The whole playing engine doesn’t only consist of a play object and i did some tests, poly does cost something, but it isn’t a lot.
200 times in a patcher without any poly stuff i had ~36% average audio cpu
200 instances of the little patcher loaded inside of one poly i had 37 %
200 polys with one instance loaded i had 43%
patches are attached, a bit confusing naming though.. sorry
-- Pasted Max Patch, click to expand. --Copy all of the following text. 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200 [poly~ 1]
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poly toplevel patcher
-- Pasted Max Patch, click to expand. --Copy all of the following text. Then, in Max, select New From Clipboard.----------begin_max5_patcher---------- 389.3ocoTFsaCBBEF9Z8ofPxtqaArsa1c2dNVZVPEszffQvt10z9rO3XcyNa SVq2fgeN7y474A1GFfSza4FL5Uz6nff8gAAfjWH3z7.bIaapjYfvvo5xRtxh mztlku0B5SeA8PmXtVYMhu39EnQOQNIqZJEJI2BFQOIJxfsqSV+XD92.0M1t HI8bUwJAWwuUKXxt3qX1zUBUwG07TaawLMh3NW2oOy+YVrezKgV52xgvP+vj +YMWxMFVAePMmKjRjQntk5NZXcSIWtv6PTqjcWEus1vXzx6gIT5bOFddJfDJ vm36DIJ9mtTe.QRZxy40GQVtwhlOx9g3Kiknqgkbol4ZLcYASULNFs.nSLcT sMWgQUZ4tiH+HPoHBYjbZ1M19XDEJGDtS.sHp2EKJ4x2r.uwRg5uOt.N50Om aFcScZW90cm.Q9IEybjRnXVgV0Kn3yhYkHKiq5+hQlvvRjbfTjAYGqpZCu1b xRHSb++Vqq8SedBLUnZmBNhq4aDcwOOz61gvuwJk5jD -----------end_max5_patcher-----------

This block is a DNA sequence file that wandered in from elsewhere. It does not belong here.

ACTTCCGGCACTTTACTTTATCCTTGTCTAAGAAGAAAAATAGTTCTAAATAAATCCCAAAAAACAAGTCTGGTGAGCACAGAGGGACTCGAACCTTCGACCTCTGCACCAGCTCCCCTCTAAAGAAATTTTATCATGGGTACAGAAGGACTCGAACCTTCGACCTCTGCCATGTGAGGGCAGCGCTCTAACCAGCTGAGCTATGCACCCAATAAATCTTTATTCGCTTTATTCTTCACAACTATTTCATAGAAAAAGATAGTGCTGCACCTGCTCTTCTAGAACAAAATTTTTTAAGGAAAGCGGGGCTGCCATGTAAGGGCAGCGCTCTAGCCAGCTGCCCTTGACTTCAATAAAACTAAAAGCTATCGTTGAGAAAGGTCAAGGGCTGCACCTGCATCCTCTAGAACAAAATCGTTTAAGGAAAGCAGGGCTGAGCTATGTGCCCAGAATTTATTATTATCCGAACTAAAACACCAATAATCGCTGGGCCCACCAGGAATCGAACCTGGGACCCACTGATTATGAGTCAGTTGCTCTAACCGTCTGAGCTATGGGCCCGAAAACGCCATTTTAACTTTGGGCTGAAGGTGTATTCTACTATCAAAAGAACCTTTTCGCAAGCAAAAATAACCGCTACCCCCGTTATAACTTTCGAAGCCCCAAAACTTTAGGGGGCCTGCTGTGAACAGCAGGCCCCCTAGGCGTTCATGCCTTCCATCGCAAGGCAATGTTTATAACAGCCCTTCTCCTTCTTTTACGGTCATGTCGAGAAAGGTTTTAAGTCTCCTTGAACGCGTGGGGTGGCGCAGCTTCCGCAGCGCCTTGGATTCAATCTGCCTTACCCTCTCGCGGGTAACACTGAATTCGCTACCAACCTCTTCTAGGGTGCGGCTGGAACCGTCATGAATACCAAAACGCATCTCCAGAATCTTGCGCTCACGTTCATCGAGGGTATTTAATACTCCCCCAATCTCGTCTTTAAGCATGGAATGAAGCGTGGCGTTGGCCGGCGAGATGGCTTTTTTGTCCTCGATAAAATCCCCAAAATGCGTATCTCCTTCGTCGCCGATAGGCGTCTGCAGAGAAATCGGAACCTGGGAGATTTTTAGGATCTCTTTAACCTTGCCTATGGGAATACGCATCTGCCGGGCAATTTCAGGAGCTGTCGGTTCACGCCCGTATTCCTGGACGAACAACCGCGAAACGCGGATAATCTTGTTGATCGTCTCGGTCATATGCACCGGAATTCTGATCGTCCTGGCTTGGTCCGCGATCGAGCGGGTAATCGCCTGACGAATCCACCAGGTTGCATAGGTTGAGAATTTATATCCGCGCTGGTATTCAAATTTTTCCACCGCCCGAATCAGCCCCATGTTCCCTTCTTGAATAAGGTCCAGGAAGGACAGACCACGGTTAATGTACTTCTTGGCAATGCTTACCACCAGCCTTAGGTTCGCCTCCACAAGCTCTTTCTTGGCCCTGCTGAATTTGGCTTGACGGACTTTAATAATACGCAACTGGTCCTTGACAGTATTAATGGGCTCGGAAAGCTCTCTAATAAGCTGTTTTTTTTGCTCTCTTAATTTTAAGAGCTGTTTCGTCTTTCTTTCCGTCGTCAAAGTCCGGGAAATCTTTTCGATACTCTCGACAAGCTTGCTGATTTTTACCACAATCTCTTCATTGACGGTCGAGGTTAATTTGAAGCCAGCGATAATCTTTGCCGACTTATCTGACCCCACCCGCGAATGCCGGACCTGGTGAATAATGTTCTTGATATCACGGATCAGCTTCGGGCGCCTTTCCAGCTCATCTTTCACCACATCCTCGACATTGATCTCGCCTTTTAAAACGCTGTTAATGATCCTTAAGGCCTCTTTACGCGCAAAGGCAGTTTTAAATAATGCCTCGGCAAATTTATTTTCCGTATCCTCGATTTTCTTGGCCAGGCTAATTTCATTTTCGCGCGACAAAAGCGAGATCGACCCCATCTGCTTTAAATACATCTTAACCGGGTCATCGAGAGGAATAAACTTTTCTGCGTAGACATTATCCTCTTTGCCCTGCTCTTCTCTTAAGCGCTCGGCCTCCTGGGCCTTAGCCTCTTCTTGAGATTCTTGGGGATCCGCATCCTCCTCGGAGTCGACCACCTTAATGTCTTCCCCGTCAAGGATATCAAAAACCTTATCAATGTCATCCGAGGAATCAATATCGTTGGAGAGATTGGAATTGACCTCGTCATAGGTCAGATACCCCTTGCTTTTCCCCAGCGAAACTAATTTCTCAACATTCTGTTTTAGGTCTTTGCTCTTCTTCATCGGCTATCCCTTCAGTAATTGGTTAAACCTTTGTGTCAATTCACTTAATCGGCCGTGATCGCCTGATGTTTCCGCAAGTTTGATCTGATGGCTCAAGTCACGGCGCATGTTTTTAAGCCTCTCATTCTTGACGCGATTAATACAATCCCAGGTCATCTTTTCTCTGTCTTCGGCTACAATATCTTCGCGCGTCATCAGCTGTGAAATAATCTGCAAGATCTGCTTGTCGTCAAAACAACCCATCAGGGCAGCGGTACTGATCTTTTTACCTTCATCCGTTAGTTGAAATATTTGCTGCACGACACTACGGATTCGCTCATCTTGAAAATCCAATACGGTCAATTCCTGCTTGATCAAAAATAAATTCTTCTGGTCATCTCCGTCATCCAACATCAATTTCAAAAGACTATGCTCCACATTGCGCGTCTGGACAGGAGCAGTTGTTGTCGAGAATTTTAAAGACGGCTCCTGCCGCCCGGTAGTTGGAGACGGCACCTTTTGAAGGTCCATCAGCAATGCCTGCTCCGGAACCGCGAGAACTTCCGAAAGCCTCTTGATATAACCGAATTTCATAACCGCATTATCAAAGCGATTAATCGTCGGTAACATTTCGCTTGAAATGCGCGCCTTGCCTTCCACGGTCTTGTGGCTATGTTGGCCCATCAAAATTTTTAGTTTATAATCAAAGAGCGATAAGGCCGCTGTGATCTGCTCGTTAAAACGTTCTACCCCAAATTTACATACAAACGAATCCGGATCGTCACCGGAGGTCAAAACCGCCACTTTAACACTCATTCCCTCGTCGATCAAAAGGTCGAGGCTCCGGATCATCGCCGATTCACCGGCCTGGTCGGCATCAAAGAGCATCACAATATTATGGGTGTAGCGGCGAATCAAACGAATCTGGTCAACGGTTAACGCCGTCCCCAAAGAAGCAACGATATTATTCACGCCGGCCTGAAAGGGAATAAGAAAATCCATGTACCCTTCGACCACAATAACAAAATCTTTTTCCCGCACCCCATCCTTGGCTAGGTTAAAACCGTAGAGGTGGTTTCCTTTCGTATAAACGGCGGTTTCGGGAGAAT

-- Pasted Max Patch, click to expand. --Copy all of the following text. Then, in Max, select New From Clipboard.----------begin_max5_patcher---------- 374.3ocuT0saBCBF8Z5SAgKW5LEp0F2c64XwrPaYJlJz.nSmQe1G+zZzMWzY 27lujuCeb3bNP61H.pPtloQvmfu.AfsQ.fGxA.Z6AnEz0k0TseLjf8trXNJN rjgs13gkKM6g3N32jBil+AysDlLHoEVrbAWTyLdlvsf7p.AEye7v9sCZIrax jiXUPW3YE8rhSq6lugZJmwESeUwJMA2LL0drP7X2oCGNzUIICRfSb6XWTjqD 2OO+vdX1uwwju637evxcgS.xrogEbERymJr9FN4VxDblOL7ISJYP1eejzLip kJatjz2fgb+ClPMG+e7VooltYOzvzld9MRd54CFxEBlXHpfJl1q.JerqNhb1 .xSLplK95+S7z4vOM0zxkpxNQ14LXxA8UYyJtfZ3RwQCgOYlY7pJl33+QTw0 zhZlOuRN602UKGxUHm76ndvWidRuQ8Dt8nMMqXJcKmdoXecOWpbsih8sbQn0 yHRwVw6lOKxw1tnOADhn1kI -----------end_max5_patcher-----------
Thanks again peter!
Great stuff. Mainly about the adsr downsampling, what a hint, i would have never thought about that. So as you can see i am not too deep in the optimization trap :)